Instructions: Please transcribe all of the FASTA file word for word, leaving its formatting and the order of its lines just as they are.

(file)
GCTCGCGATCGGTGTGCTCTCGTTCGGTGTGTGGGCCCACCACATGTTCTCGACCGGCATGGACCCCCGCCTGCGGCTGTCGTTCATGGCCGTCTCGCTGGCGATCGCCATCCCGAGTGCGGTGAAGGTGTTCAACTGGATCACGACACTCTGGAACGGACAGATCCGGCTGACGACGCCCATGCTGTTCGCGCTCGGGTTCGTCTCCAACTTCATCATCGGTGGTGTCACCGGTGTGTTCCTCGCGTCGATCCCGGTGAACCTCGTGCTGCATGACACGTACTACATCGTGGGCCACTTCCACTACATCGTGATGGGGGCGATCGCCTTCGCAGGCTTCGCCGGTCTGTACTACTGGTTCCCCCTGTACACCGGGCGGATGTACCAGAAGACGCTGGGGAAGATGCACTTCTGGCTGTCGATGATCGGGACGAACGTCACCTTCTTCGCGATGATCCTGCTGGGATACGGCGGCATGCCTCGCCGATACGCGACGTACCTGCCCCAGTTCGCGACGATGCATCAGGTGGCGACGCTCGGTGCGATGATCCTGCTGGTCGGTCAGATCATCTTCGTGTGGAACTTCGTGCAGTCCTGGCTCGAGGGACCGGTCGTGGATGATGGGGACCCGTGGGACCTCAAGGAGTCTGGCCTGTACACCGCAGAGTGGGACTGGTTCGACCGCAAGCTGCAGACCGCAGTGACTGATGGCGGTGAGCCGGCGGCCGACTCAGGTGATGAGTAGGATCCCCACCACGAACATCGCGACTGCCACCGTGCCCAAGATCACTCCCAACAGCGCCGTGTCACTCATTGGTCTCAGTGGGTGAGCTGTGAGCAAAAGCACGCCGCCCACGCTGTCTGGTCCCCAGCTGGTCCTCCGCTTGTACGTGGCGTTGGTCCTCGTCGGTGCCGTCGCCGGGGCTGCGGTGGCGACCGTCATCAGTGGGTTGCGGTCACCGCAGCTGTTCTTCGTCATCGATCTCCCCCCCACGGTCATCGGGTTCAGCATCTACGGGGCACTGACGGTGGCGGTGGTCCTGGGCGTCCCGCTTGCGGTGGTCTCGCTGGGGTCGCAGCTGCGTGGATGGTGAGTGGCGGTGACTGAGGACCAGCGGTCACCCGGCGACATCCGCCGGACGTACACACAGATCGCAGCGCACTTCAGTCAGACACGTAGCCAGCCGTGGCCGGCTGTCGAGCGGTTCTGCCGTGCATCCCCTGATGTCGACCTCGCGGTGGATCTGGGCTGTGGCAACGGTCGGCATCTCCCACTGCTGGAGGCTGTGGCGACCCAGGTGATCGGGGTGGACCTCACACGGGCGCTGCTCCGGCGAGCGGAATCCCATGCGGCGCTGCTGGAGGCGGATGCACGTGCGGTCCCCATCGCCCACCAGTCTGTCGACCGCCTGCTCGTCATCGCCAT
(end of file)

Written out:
GCTCGCGATCGGTGTGCTCTCGTTCGGTGTGTGGGCCCACCACATGTTCTCGACCGGCATGGACCCCCGCCTGCGGCTGTCGTTCATGGCCGTCTCGCTGGCGATCGCCATCCCGAGTGCGGTGAAGGTGTTCAACTGGATCACGACACTCTGGAACGGACAGATCCGGCTGACGACGCCCATGCTGTTCGCGCTCGGGTTCGTCTCCAACTTCATCATCGGTGGTGTCACCGGTGTGTTCCTCGCGTCGATCCCGGTGAACCTCGTGCTGCATGACACGTACTACATCGTGGGCCACTTCCACTACATCGTGATGGGGGCGATCGCCTTCGCAGGCTTCGCCGGTCTGTACTACTGGTTCCCCCTGTACACCGGGCGGATGTACCAGAAGACGCTGGGGAAGATGCACTTCTGGCTGTCGATGATCGGGACGAACGTCACCTTCTTCGCGATGATCCTGCTGGGATACGGCGGCATGCCTCGCCGATACGCGACGTACCTGCCCCAGTTCGCGACGATGCATCAGGTGGCGACGCTCGGTGCGATGATCCTGCTGGTCGGTCAGATCATCTTCGTGTGGAACTTCGTGCAGTCCTGGCTCGAGGGACCGGTCGTGGATGATGGGGACCCGTGGGACCTCAAGGAGTCTGGCCTGTACACCGCAGAGTGGGACTGGTTCGACCGCAAGCTGCAGACCGCAGTGACTGATGGCGGTGAGCCGGCGGCCGACTCAGGTGATGAGTAGGATCCCCACCACGAACATCGCGACTGCCACCGTGCCCAAGATCACTCCCAACAGCGCCGTGTCACTCATTGGTCTCAGTGGGTGAGCTGTGAGCAAAAGCACGCCGCCCACGCTGTCTGGTCCCCAGCTGGTCCTCCGCTTGTACGTGGCGTTGGTCCTCGTCGGTGCCGTCGCCGGGGCTGCGGTGGCGACCGTCATCAGTGGGTTGCGGTCACCGCAGCTGTTCTTCGTCATCGATCTCCCCCCCACGGTCATCGGGTTCAGCATCTACGGGGCACTGACGGTGGCGGTGGTCCTGGGCGTCCCGCTTGCGGTGGTCTCGCTGGGGTCGCAGCTGCGTGGATGGTGAGTGGCGGTGACTGAGGACCAGCGGTCACCCGGCGACATCCGCCGGACGTACACACAGATCGCAGCGCACTTCAGTCAGACACGTAGCCAGCCGTGGCCGGCTGTCGAGCGGTTCTGCCGTGCATCCCCTGATGTCGACCTCGCGGTGGATCTGGGCTGTGGCAACGGTCGGCATCTCCCACTGCTGGAGGCTGTGGCGACCCAGGTGATCGGGGTGGACCTCACACGGGCGCTGCTCCGGCGAGCGGAATCCCATGCGGCGCTGCTGGAGGCGGATGCACGTGCGGTCCCCATCGCCCACCAGTCTGTCGACCGCCTGCTCGTCATCGCCAT